To increase the availability and affordability of medicines in the public sector, Mexico has focused on pooled procurement of multi-source products, price negotiations for single-source products and collection and dissemination of price and procurement information. The government claims that these strategies have provided considerable savings. The real impact of these strategies on actual availability and affordability has not been independently assessed. These three strategies have been developed and implemented in isolation, limiting their potential impact. Ample room exists to improve the availability and affordability of drugs in Mexico. All strategies should be included in one comprehensive NPP aimed not only at improving medicines accessibility and affordability, but also at other aspects, such as medicines quality, safety and quality use.

Abbreviations

BVS: 

Biblioteca Virtual en Salud - Virtual library of Mexico in health

CBMCIS: 

Cuadro Básico y Catálogo de Medicamentos - Scheme and catalogue for medicines

CCNPMIS: 

Comisión Coordinadora para la Negociación de Precios de Medicamentos - Coordinating Commission for the Negotiation of Prices of Medicines

CesMed: 

Centro Sectorial de Gestión Web de Información de Medicamentos - Sectorial Centre of Web Management of Medicines Information

ERP: 

External Reference Pricing

FUNSALUD: 

Fundación para la Salud - Foundation for Health

GDP: 

Gross Domestic Product

HPFIM: 

Hacia una Política Farmacéutica Integral para México - Towards an integral pharmaceutical policy for Mexico

IMSS: 

Instituto Mexicano del Seguro Social - Mexican Institute of Social Security

INSP: 

Instituto Nacional de Salud Pública - National Institute of Public Health

LATAM: 

Latin America

LMIC: 

Low- and Middle-income countries

MIC: 

Middle-income countries

MoE: 

Ministry of Economics

MoH: 

Ministry of Health

MRP: 

Maximum Retail Price

MXP: 

Mexican Pesos

NPP: 

National Pharmaceutical Policy

OECD: 

Organization for Economic Co-operation and Development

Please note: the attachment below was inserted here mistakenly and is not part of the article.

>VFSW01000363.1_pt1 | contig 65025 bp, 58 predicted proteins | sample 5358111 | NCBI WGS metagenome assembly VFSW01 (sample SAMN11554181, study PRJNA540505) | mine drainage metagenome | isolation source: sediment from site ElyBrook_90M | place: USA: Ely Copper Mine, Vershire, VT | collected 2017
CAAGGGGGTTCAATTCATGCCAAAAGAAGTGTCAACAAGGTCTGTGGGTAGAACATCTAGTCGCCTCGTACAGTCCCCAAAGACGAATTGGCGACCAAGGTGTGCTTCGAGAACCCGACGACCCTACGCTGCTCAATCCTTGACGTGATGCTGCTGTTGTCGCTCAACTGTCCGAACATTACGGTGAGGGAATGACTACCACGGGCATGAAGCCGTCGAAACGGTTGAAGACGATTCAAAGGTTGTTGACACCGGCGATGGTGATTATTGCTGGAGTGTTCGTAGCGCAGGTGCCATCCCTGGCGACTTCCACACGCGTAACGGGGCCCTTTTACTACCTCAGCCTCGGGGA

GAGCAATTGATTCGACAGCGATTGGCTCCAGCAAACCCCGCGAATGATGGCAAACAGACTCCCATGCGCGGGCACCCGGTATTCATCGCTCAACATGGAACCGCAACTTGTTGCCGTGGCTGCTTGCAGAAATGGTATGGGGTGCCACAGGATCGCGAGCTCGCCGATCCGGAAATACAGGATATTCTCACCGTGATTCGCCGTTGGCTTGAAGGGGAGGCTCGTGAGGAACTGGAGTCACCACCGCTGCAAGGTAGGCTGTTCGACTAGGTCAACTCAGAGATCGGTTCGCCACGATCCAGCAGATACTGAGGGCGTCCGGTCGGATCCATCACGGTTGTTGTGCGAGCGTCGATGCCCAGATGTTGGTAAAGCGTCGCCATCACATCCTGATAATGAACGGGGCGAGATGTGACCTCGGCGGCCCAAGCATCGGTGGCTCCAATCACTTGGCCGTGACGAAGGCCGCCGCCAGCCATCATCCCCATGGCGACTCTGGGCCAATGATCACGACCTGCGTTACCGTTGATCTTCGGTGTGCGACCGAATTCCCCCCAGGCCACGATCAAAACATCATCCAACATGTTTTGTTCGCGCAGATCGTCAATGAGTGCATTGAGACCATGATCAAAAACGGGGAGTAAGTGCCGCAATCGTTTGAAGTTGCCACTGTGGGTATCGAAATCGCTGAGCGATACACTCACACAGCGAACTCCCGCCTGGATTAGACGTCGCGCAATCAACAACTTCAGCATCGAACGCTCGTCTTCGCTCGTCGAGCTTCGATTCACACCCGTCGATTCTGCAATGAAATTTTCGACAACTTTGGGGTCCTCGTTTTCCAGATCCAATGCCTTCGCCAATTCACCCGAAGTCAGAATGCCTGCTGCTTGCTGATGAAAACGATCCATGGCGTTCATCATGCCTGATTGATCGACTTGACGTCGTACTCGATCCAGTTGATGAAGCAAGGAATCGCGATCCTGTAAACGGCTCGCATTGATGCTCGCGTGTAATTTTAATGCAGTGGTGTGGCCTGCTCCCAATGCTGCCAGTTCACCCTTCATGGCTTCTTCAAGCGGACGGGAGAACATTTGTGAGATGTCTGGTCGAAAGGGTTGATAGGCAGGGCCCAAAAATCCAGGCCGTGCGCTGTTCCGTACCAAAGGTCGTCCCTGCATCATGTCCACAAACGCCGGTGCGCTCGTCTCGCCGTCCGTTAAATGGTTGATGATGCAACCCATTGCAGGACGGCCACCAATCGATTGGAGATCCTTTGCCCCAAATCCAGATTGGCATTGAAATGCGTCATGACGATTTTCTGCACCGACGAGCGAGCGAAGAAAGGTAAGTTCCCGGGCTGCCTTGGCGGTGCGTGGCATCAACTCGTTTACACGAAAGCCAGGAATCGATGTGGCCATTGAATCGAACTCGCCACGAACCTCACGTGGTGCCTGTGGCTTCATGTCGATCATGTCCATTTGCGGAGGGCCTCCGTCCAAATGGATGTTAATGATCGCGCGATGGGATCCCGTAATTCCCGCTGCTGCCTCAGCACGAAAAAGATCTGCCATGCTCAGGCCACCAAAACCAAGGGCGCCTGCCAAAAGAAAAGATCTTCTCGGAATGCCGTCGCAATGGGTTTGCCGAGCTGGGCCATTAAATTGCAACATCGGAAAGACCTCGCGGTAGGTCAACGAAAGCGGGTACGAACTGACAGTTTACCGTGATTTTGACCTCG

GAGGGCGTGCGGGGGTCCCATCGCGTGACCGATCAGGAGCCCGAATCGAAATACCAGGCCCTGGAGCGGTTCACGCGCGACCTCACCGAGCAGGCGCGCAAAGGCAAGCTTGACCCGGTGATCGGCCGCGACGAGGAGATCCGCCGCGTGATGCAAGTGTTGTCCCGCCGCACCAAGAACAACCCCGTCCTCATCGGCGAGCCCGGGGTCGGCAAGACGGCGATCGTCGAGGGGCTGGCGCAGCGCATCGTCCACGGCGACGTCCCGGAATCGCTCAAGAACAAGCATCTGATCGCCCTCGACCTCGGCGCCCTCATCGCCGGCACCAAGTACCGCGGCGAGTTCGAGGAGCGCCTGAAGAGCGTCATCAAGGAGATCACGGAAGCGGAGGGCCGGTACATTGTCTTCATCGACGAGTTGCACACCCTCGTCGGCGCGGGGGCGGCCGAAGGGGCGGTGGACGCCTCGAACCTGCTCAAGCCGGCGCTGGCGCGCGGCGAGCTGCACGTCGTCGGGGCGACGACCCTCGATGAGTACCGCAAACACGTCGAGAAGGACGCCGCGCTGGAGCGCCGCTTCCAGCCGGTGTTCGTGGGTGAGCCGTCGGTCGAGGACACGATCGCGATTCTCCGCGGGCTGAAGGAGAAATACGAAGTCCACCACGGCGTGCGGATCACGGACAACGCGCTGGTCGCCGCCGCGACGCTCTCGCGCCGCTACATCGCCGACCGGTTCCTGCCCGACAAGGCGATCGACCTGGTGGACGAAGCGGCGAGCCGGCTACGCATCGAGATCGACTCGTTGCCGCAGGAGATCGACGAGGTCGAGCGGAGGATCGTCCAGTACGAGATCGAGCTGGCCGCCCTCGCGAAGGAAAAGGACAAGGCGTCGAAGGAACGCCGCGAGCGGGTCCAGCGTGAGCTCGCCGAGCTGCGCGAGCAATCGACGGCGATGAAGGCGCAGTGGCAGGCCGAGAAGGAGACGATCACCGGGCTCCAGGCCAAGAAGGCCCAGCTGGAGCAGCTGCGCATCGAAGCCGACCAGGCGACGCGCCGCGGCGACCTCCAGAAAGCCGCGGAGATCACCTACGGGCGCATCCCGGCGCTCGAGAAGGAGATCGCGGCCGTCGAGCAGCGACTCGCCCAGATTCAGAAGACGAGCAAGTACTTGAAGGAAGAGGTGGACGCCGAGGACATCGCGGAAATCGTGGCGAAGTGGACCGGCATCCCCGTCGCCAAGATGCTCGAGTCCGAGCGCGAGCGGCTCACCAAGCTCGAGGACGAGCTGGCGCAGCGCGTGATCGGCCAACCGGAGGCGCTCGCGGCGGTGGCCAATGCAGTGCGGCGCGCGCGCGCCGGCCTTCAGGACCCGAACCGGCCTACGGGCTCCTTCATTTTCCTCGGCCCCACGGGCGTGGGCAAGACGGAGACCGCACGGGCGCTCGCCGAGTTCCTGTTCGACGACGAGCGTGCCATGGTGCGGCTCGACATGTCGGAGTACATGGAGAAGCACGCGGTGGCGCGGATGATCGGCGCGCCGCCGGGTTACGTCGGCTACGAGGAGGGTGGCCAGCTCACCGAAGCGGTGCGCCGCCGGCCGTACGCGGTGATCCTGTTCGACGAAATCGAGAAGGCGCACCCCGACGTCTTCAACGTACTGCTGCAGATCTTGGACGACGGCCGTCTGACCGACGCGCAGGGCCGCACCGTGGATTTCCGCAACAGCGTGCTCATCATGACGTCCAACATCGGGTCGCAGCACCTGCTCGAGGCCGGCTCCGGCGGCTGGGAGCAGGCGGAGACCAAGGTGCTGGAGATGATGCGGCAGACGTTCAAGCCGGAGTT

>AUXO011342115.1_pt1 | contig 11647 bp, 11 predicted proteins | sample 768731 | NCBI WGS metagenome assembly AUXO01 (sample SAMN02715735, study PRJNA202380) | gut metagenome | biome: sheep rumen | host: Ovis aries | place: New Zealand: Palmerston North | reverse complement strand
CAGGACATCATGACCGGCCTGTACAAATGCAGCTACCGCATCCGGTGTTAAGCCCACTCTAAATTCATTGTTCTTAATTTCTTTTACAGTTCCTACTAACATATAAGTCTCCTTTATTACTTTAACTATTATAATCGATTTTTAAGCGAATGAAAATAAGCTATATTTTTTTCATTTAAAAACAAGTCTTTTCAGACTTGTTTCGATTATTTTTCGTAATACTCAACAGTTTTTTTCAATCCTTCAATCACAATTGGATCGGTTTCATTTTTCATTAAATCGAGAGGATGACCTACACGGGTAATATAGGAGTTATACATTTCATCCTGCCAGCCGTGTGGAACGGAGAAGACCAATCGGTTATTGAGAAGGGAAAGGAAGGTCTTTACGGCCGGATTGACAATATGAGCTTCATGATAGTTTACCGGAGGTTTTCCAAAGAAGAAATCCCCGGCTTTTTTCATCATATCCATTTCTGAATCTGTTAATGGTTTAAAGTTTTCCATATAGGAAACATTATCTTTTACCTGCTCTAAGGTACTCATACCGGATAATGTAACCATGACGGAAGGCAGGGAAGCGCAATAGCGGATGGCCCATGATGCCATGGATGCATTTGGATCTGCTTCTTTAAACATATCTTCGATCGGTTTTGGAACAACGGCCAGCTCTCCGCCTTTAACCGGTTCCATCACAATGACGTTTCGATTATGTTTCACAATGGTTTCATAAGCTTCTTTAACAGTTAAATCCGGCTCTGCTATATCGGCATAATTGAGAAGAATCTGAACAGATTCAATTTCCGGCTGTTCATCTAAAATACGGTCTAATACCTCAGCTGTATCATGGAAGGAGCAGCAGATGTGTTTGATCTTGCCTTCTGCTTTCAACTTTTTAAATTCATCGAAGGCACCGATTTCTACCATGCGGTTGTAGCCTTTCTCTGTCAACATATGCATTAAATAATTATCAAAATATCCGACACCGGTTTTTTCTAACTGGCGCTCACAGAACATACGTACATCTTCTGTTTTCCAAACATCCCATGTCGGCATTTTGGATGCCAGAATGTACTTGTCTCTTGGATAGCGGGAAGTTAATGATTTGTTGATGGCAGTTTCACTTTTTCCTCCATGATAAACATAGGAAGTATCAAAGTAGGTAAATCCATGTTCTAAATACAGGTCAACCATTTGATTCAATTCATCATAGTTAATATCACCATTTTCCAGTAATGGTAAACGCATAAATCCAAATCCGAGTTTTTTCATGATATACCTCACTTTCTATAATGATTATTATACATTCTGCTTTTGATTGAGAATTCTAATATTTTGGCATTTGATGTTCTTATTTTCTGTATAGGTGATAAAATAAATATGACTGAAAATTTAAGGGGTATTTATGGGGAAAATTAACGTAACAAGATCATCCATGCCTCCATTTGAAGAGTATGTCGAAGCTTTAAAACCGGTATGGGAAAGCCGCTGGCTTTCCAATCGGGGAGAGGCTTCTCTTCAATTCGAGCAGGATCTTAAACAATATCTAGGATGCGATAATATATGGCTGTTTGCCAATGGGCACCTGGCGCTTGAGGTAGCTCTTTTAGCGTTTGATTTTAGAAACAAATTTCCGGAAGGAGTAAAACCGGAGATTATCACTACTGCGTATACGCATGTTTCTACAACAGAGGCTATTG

PAHO: 

Pan American Health Organization

PROSESA: 

Programa Sectorial de Salud - Health Action Plan

SESA: 

Servicios Estatales de Salud - State health services

SPS: 

Seguro Popular de Salud - Poeple’s Health Insurance

WHO: 

World Health Organization

Declarations

Acknowledgements

We would like to acknowledge and thank Eva Abbing for her contribution and help during data collection. This work was supported by CONACYT (National Council of Science and Technology Mexico) (DMH scholarship 217161).

Funding

Not applicable.

Availability of data and materials

Data sharing is not applicable to this article as no datasets were generated or analyzed during the current study.

Authors’ contributions

DMH carried out the planning of the study, the data collection, data analysis and discussion and interpretation of the results. She carried out the writing of the manuscript. JPvD carried out revisions and editing of the manuscript. SAR carried out revisions and editing of the manuscript. HVH contributed to the planning of the study, carried out revisions and editing of the manuscript. All authors read and approved the final manuscript.

Authors’ information

DMH is a PhD candidate at the Global Health Research Unit of the University Medical Center Groningen. This research article is part of the PhD research project that focuses on access to innovative essential medicines in Mexico. HVH is professor at the Global Health Research Unit of the University Medical Center Groningen. HVH was director of the Essential Medicines Department at the WHO, is member of the Lancet Commission on Essential Medicines, and is part of the supervisory board of the Access to Medicines Foundation. JPvD is an associate professor at Public Health Research group at the University Medical Center Groningen. JPvD is the scientific director of the Graduate School ‘Kosice Institute for Society and Health’ (KISH), Safarik University in Kosice, Slovak Republic. SAR is professor of Community and Occupational Medicine and Head of the department of Health Sciences and Head of the Public Health Research program at the University Medical Center Groningen.

Ethics approval and consent to participate

Not applicable.

Consent for publication

Not applicable.

Competing interests

The authors declare that they have no competing interests.

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Authors’ Affiliations

(1)
Department of Community and Occupational Medicine, University Medical Center Groningen, University of Groningen